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Entry requirements

Before applying, applicants need to check that they have, or are likely to achieve, the right grades at the right level and in the right subjects for the course they have chosen. Please see the Entrance Requirements for further details.

For College-specific course requirements/preferences for 2022 entry, see PDF icon Subject Requirements and Typical Offers by College. All undergraduate admissions decisions are the responsibility of the Cambridge Colleges, so please contact the relevant College admissions office if you have any queries about College-specific requirements.

Submitted work

For a number of our courses, mainly in the arts and social sciences, applicants may be asked to submit examples of their written work that they have written as part of a relevant A Level/IB (or equivalent) course. A discussion of this may then form part of the interview.

Details of the Colleges that typically ask for written work can be found in the relevant course entry on our website. However, if this is required the College will advise the student about what sort of work this should be, where it should be sent and the deadline for its submission (usually by mid-November). If an applicant has any queries, they should contact their College’s Admissions Office as soon as possible for clarification.

Schools are asked to complete a cover sheet confirming that it’s the applicant’s own work and detailing the circumstances in which it was written. We recommend that students submit work they’ll be happy discussing during an interview, and that they keep copies of anything they send so they can re-read it in preparation.

Helping students with personal statements

Personal statements allow students to tell us about their subject interest, and the process of writing a personal statement can often help a student better understand their academic interests and intellectual motivations.

Admissions decisions at Cambridge are based solely on academic criteria (ability and potential). Personal statements are often used as a basis for discussion at interview. In a personal statement we are looking for applicants to:

  • explain their reasons for wanting to study the subject
  • demonstrate their enthusiasm for and commitment to their chosen course
  • express any particular interests within the field
  • outline how they have pursued their interest in the subject in their own time

How important are extra-curricular activities?

As our admissions decisions are based on academic criteria, we expect to see evidence of students’ super-curricular activities and wider engagement with their area(s) of academic interest, such as reading and other exploration relevant to the course applied for. 

In addition, we look at how these activities demonstrate other characteristics that will aid students' transition to life at university, such as how they balance their academic and personal commitments, and have developed particular skills or qualities such as perseverance, independence, leadership or team-working.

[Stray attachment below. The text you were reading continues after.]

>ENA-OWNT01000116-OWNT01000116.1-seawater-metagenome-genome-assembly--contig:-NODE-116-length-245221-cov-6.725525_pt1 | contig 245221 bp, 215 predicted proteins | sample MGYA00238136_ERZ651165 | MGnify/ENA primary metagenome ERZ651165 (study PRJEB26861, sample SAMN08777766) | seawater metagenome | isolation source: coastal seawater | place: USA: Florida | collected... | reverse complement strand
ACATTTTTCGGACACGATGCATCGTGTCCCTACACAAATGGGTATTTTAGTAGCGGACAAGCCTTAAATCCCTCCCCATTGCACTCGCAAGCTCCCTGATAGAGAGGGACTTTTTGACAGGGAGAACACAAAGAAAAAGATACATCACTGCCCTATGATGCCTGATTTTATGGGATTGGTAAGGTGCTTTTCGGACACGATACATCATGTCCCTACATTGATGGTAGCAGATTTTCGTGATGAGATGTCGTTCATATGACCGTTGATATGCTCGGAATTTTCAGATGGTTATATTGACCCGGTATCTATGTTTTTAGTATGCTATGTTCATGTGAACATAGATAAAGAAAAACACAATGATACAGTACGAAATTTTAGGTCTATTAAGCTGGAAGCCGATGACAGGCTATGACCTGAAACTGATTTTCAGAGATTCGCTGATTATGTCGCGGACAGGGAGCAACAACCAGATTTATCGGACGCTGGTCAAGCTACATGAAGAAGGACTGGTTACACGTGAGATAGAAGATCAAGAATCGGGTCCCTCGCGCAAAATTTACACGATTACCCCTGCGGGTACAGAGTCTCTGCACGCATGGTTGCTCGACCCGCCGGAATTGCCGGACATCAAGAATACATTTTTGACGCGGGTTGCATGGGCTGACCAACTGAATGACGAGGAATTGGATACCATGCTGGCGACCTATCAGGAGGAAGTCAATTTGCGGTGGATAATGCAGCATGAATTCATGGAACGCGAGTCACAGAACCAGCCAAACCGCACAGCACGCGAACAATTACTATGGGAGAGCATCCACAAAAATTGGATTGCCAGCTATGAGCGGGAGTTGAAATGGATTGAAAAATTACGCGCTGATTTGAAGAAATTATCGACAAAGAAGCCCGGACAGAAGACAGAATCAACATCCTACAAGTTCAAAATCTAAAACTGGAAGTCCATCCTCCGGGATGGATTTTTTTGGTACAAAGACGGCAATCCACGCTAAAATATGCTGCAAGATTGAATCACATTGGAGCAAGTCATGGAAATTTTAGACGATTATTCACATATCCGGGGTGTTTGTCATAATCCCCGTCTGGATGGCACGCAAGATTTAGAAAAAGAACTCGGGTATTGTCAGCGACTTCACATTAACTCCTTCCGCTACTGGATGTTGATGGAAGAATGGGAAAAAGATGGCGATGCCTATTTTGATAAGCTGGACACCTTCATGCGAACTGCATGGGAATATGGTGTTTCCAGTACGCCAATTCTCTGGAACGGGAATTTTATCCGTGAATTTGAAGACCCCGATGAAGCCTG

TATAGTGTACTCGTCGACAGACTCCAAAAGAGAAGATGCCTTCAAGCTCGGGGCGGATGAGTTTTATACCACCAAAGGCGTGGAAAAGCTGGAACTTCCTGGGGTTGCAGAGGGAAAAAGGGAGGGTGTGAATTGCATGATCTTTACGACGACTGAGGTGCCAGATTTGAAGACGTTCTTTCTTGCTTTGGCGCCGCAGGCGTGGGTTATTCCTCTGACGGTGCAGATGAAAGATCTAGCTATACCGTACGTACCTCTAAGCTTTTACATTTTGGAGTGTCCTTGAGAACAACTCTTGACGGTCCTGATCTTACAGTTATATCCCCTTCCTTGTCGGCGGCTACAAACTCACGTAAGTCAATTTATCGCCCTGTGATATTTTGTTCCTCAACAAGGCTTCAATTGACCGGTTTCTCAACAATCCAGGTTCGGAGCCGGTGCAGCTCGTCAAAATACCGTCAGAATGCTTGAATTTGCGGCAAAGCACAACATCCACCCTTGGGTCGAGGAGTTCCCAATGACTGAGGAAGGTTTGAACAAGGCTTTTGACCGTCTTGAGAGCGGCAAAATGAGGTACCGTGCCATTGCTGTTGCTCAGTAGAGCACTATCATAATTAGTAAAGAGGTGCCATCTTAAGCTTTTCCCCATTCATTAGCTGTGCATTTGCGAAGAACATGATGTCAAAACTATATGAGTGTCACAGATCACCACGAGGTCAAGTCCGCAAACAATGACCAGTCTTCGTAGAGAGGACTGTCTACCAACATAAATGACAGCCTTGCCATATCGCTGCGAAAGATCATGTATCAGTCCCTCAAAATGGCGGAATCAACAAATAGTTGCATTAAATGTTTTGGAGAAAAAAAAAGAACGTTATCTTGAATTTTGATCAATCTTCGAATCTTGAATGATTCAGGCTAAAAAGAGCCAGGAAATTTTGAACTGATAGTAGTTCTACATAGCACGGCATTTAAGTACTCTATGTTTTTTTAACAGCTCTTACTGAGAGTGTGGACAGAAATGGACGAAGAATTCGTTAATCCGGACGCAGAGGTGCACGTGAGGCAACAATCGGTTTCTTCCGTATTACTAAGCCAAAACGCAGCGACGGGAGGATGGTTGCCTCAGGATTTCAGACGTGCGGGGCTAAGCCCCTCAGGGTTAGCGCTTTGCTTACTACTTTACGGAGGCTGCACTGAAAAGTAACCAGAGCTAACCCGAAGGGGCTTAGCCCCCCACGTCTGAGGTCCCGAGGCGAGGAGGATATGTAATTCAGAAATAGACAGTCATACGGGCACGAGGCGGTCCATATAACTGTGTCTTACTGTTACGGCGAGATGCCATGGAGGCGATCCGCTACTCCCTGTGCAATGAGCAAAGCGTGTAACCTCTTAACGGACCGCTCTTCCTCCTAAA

A student's participation (or not) in specific extra-curricular activities that are not relevant to the course applied for are not taken into account and do not affect their chances of being made an offer of a place at Cambridge.

Cambridge-specific comments

Applicants can make additional comments relevant to their Cambridge application in their additional questionnaire, for instance to highlight particular features of the Cambridge course that attracted them.

This additional personal statement is optional, applicants will not be disadvantaged if they have nothing to add and should be advised not to repeat information they provided in their UCAS personal statement as we will have already received a copy of this.

Helping students prepare for interviews

Interviews are discussion-based, and predominantly academic and subject-related, so applicants will be asked questions:

  • that are relevant to the course they applied for
  • about the information provided in the written elements of their application

You can help students prepare by encouraging them to talk with confidence and enthusiasm about their subject and wider interests. A mock interview can be helpful to give the experience of expressing ideas and opinions in response to unknown questions. Students are not expected to have ready-prepared answers, over-rehearsed answers can be counterproductive if students are preoccupied with recalling set speeches on general topics rather than listening to the interviewers’ questions and responding accordingly.

Students should be encouraged to read broadly in the areas of their A Level/IB Higher Level (or equivalent) subjects and must be prepared to think quite hard in their interviews but should be reminded that often there are no right or wrong answers to the questions they are asked. It is the process of reaching their answer that is generally of most significance, rather than the answer itself.

It is important for applicants to realise that interviewers will not be trying to ‘catch them out’, but will be challenging them to think and show how they can apply their existing knowledge and skills laterally to less familiar problems.

It is also important for students to understand that their performance at interview alone does not determine the outcome of their application. Admissions decisions are made holistically, taking all available information into account.

Short films about what happens in and preparing for an interview, as well as further information about the interview process are available on our website.

HE+ website

The HE+ website is for students looking to expand their subject knowledge outside of the taught curriculum. The website is host to fascinating self-study resources written by Cambridge academics and postgraduates to give potential applicants an introduction to university level learning and independent study.